Unsurprisingly, district courts reach different conclusions depending on the parties, the briefing, and the record in front of them. In Fox v. Trident Asset Management (No. 8:17-cv-1370-T-36MAP, 2018 U.S. Dist. LEXIS 118314), the Middle District of Florida overruled objections to unauthenticated and hearsay evidence because the defendant only argued that the evidence was not in admissible form—not that the evidence could not be presented in admissible form. But in BN Farm LLC v. Cincinnati Cas. Co. (No. 20-10874-MBB, 2021 U.S. Dist. LEXIS 212150), the District of Massachusetts sustained a defendant’s objection that additional documents should not be considered at summary judgment on the grounds that they were unauthenticated.

So, what does this mean for litigators? Remember your audience, and do not burn trees without looking at the forest first. Summary judgment motions and the exhibits attached to them are heavy lifts for courts to sort through, and they will likely not appreciate being handed additional reading assignments on objections that do not seem to matter to the question presented or that focus on inadmissible evidence that can be easily cured with supplemental filings. If you recognize evidence in inadmissible form at summary judgment, object only when (1) that evidence is outcome determinative to your client’s position at this stage; and (2) you have no reason to believe it could be put into admissible form at trial. And if you’re on the receiving end of an evidentiary objection at summary judgment? Don’t forget that it’s not game over if you haven’t completed your evidentiary ABCs yet. Respond, and explain, that the inadmissible evidence is curable.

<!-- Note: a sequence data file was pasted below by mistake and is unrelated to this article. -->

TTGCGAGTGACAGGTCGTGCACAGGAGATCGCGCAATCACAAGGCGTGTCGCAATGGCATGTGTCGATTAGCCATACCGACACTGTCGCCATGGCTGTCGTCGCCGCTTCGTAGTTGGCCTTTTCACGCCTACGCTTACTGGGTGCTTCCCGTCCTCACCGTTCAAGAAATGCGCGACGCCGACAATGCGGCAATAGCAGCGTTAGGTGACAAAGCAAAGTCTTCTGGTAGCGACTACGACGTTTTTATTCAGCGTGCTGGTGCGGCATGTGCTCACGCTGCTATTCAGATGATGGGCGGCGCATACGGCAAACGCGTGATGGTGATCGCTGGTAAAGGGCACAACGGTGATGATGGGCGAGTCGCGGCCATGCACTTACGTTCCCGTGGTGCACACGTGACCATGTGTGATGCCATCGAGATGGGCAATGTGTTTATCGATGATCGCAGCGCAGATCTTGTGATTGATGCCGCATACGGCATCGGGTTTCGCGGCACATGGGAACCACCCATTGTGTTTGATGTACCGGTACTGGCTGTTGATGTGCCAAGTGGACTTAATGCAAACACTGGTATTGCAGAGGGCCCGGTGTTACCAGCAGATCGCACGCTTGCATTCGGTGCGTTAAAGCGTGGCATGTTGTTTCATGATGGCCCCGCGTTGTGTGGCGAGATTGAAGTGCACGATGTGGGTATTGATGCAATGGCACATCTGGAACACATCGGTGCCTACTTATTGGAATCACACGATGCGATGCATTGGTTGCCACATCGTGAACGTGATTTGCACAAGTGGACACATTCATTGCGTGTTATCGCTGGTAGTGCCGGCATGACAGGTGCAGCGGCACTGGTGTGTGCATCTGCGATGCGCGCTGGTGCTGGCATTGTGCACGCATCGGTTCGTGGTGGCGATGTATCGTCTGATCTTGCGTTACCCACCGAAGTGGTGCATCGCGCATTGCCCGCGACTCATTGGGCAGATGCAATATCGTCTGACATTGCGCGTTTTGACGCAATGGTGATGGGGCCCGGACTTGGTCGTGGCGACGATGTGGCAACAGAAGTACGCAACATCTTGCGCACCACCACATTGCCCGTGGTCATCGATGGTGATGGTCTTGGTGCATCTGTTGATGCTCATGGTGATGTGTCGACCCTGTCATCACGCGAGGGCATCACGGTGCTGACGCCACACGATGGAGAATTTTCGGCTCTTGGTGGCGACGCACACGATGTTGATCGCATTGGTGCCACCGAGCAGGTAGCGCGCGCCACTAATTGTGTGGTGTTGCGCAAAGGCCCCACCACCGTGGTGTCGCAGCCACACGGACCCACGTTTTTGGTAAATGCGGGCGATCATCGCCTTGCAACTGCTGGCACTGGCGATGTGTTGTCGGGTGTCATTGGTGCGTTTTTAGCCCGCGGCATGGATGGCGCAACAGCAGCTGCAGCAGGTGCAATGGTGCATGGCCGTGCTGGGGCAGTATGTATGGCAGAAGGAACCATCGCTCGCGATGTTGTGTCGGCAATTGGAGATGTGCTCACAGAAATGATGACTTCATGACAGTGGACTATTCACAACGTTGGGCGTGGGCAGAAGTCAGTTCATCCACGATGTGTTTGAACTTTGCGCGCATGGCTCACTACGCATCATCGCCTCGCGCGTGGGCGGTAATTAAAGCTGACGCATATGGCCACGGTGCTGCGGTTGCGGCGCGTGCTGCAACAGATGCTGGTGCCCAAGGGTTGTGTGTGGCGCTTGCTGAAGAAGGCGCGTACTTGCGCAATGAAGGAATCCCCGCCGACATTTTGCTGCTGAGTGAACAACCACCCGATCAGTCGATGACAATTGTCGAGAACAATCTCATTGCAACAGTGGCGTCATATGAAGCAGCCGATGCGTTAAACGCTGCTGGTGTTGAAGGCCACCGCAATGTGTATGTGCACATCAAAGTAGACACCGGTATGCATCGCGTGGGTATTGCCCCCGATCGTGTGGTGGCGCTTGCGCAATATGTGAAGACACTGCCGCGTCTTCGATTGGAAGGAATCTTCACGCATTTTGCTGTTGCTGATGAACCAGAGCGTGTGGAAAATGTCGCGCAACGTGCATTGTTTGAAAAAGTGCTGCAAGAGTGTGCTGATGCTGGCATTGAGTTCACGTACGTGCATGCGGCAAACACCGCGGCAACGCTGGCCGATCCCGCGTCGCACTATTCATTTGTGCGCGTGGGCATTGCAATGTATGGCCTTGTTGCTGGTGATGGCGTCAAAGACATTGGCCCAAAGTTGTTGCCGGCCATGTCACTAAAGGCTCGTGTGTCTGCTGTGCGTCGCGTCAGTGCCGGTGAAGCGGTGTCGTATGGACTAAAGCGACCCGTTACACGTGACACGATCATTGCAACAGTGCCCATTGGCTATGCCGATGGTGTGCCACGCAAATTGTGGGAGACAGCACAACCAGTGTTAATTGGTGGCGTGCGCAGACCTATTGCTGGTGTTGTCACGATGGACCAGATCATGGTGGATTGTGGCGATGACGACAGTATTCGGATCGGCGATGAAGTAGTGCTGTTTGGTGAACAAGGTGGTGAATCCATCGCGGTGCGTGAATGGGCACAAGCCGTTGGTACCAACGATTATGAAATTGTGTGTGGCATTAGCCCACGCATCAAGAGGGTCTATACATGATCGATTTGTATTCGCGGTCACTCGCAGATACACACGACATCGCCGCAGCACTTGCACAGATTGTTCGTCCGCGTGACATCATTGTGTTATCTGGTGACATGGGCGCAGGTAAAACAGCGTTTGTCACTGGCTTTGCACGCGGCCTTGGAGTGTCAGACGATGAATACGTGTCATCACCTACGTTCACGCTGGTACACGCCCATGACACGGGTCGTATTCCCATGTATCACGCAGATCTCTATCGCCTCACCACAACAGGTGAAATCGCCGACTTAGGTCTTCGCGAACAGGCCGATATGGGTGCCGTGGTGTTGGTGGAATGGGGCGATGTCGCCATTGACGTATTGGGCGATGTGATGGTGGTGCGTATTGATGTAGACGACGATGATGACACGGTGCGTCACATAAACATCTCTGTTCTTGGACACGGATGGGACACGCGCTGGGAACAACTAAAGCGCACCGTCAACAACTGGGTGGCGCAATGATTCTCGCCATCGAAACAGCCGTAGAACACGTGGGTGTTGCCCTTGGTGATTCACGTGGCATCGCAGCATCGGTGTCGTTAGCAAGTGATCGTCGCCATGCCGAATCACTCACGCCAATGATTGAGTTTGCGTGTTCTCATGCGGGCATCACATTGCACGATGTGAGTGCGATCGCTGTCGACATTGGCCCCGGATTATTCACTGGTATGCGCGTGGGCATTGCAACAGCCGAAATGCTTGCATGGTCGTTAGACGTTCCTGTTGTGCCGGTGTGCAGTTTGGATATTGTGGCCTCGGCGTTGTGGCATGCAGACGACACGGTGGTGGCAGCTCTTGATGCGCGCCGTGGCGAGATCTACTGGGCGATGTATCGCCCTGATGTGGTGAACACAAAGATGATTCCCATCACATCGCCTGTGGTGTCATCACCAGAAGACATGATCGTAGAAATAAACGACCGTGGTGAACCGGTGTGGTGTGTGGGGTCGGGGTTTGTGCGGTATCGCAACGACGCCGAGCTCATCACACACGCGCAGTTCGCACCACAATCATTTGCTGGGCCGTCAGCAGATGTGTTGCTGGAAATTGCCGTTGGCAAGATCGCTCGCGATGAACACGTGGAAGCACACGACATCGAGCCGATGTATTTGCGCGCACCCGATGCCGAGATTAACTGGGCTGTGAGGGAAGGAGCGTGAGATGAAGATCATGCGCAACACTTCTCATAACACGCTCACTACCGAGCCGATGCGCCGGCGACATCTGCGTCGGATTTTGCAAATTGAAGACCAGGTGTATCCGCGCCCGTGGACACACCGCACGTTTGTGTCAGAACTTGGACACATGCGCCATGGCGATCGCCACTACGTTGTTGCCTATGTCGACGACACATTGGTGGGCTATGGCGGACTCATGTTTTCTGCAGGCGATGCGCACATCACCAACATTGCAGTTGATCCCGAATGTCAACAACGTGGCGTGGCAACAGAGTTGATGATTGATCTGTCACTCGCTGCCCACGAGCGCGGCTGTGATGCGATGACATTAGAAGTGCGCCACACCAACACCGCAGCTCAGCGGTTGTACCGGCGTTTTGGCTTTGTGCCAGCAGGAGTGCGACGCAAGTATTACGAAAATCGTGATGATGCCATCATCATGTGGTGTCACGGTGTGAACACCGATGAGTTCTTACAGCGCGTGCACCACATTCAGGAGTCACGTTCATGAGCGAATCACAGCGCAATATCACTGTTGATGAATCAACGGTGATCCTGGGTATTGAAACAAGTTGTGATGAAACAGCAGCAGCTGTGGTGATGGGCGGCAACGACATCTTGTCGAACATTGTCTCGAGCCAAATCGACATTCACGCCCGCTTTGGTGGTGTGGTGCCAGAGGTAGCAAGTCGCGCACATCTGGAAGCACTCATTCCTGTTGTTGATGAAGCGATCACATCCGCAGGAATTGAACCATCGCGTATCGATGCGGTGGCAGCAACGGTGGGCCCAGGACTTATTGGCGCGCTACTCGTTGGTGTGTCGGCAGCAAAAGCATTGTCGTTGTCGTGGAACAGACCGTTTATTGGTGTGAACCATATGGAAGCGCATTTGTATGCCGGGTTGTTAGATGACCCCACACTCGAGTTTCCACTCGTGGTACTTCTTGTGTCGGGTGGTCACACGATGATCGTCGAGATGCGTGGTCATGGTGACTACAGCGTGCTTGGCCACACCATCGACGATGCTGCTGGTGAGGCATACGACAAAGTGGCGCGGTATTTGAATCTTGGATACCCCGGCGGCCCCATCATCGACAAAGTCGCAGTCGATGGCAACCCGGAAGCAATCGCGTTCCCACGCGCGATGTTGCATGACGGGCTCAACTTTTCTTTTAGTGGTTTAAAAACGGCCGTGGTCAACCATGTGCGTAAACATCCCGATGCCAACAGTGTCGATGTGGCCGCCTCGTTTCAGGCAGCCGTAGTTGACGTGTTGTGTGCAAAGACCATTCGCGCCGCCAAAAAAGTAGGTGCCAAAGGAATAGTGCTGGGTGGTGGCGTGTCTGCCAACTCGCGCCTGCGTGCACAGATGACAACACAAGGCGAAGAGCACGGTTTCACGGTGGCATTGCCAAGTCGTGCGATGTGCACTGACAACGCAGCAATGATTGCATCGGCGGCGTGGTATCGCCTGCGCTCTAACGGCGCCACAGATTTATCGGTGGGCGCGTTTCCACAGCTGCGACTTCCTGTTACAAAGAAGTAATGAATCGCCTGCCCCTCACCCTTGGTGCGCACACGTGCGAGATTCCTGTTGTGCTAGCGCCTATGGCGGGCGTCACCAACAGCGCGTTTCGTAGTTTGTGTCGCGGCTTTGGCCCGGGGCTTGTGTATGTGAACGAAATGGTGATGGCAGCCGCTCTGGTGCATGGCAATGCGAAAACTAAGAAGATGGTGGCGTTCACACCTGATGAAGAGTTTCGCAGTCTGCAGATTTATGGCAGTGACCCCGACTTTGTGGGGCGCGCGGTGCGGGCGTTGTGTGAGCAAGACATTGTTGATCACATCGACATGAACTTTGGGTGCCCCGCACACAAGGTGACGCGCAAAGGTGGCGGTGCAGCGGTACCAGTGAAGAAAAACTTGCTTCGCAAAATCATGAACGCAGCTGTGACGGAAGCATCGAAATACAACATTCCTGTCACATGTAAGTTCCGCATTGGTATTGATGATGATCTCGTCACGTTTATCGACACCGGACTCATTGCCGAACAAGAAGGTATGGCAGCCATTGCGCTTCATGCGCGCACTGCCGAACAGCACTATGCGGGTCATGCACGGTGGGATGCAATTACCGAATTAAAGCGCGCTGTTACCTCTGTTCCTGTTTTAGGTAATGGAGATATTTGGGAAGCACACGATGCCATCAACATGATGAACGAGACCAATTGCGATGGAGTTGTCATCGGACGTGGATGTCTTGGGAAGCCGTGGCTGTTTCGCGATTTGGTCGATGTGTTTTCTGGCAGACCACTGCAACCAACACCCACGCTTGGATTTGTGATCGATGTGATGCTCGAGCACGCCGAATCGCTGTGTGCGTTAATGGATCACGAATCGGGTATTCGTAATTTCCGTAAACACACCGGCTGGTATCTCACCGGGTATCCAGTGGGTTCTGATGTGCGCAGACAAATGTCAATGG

As Judge Hamilton recently wrote in Cehovic-Dixneuf v. Wong, 895 F.3d 927, 932 (7th Cir. 2018), it is always important to remember that “[n]either the rules of evidence nor the rules of civil procedure require lawyers or judges to raise all available evidentiary objections.”

 All views expressed herein are their own.